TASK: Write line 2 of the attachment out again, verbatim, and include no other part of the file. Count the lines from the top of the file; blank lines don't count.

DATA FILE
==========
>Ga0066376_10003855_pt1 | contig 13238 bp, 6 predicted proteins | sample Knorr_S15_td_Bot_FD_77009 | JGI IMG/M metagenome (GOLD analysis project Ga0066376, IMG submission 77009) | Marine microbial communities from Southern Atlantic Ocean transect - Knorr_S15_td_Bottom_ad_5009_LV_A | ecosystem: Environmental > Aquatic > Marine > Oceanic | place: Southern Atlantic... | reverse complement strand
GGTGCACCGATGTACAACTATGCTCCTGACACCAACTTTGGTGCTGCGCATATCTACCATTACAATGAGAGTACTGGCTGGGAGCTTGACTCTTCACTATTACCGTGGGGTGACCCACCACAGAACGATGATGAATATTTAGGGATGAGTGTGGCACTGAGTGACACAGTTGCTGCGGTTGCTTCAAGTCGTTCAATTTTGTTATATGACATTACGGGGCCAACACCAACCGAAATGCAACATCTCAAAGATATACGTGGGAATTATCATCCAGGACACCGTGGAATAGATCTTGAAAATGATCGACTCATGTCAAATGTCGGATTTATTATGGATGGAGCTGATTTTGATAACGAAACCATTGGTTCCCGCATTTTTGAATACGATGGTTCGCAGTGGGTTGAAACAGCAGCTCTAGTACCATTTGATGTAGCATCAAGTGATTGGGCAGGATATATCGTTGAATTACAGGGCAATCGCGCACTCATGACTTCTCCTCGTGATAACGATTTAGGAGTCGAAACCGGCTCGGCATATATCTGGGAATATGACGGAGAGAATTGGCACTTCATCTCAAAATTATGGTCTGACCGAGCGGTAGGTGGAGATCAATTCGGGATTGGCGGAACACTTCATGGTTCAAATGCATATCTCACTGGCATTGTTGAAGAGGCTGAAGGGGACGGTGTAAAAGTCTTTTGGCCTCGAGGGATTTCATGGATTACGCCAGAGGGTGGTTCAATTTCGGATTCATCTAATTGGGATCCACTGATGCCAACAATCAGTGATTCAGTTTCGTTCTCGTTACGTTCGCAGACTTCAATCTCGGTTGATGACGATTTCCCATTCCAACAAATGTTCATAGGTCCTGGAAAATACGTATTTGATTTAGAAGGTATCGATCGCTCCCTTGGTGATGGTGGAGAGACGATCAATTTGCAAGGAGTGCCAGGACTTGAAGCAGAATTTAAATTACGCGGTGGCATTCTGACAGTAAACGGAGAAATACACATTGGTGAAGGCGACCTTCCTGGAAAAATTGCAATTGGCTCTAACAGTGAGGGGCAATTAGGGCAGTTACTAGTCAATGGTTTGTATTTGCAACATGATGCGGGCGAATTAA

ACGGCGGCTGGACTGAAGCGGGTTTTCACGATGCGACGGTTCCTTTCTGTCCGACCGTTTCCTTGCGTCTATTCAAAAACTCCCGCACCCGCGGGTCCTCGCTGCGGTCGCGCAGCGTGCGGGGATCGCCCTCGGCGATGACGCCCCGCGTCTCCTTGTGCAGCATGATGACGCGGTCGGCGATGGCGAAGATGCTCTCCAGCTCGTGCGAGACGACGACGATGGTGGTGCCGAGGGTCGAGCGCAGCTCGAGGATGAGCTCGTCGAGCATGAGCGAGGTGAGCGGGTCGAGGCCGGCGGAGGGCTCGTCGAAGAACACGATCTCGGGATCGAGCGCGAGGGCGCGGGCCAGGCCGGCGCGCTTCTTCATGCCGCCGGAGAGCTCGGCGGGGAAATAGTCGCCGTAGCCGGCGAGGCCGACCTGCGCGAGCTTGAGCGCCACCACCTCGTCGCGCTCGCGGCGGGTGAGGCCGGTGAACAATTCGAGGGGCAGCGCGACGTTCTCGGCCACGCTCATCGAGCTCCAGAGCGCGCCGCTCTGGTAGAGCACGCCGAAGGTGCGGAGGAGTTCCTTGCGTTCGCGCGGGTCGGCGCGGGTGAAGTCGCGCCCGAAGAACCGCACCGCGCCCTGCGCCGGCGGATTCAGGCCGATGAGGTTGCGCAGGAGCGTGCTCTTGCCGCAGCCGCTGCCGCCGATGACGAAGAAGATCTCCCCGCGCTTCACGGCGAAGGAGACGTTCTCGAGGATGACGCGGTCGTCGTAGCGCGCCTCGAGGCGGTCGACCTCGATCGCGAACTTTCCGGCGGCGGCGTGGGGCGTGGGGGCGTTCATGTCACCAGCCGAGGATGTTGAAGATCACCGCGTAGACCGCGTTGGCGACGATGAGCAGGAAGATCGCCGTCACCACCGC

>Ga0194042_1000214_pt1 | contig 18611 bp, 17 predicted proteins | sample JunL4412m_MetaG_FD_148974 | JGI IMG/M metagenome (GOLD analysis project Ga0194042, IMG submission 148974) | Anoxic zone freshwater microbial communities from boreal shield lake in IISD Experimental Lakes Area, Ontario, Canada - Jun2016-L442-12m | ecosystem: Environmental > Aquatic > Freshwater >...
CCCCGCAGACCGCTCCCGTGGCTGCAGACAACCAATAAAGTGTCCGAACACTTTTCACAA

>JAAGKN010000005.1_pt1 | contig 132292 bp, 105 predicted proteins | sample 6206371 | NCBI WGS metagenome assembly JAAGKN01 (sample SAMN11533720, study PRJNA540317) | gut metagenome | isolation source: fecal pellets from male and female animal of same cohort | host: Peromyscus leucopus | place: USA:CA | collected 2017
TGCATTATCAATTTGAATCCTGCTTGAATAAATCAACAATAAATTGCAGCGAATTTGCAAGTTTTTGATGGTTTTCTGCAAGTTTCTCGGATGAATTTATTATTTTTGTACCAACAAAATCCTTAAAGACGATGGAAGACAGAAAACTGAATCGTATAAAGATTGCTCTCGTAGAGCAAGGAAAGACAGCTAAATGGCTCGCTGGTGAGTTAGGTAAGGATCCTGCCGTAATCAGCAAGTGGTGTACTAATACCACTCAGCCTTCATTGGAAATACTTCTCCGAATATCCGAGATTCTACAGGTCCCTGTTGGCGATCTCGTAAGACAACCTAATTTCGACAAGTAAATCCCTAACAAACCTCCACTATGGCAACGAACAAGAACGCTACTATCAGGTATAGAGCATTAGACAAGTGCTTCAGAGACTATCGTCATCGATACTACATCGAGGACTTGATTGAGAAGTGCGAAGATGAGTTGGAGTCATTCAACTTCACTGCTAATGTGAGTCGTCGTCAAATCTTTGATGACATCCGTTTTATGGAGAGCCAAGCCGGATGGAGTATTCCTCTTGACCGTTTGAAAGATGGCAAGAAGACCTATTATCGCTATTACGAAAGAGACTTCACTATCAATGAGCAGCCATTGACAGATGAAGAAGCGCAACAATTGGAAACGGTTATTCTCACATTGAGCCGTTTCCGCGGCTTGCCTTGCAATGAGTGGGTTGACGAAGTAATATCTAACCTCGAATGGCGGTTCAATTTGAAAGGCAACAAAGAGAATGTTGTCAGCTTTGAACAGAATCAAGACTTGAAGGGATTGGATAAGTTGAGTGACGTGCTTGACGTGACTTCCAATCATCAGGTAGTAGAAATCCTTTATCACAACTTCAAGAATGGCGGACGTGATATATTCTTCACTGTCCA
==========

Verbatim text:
GGTGCACCGATGTACAACTATGCTCCTGACACCAACTTTGGTGCTGCGCATATCTACCATTACAATGAGAGTACTGGCTGGGAGCTTGACTCTTCACTATTACCGTGGGGTGACCCACCACAGAACGATGATGAATATTTAGGGATGAGTGTGGCACTGAGTGACACAGTTGCTGCGGTTGCTTCAAGTCGTTCAATTTTGTTATATGACATTACGGGGCCAACACCAACCGAAATGCAACATCTCAAAGATATACGTGGGAATTATCATCCAGGACACCGTGGAATAGATCTTGAAAATGATCGACTCATGTCAAATGTCGGATTTATTATGGATGGAGCTGATTTTGATAACGAAACCATTGGTTCCCGCATTTTTGAATACGATGGTTCGCAGTGGGTTGAAACAGCAGCTCTAGTACCATTTGATGTAGCATCAAGTGATTGGGCAGGATATATCGTTGAATTACAGGGCAATCGCGCACTCATGACTTCTCCTCGTGATAACGATTTAGGAGTCGAAACCGGCTCGGCATATATCTGGGAATATGACGGAGAGAATTGGCACTTCATCTCAAAATTATGGTCTGACCGAGCGGTAGGTGGAGATCAATTCGGGATTGGCGGAACACTTCATGGTTCAAATGCATATCTCACTGGCATTGTTGAAGAGGCTGAAGGGGACGGTGTAAAAGTCTTTTGGCCTCGAGGGATTTCATGGATTACGCCAGAGGGTGGTTCAATTTCGGATTCATCTAATTGGGATCCACTGATGCCAACAATCAGTGATTCAGTTTCGTTCTCGTTACGTTCGCAGACTTCAATCTCGGTTGATGACGATTTCCCATTCCAACAAATGTTCATAGGTCCTGGAAAATACGTATTTGATTTAGAAGGTATCGATCGCTCCCTTGGTGATGGTGGAGAGACGATCAATTTGCAAGGAGTGCCAGGACTTGAAGCAGAATTTAAATTACGCGGTGGCATTCTGACAGTAAACGGAGAAATACACATTGGTGAAGGCGACCTTCCTGGAAAAATTGCAATTGGCTCTAACAGTGAGGGGCAATTAGGGCAGTTACTAGTCAATGGTTTGTATTTGCAACATGATGCGGGCGAATTAA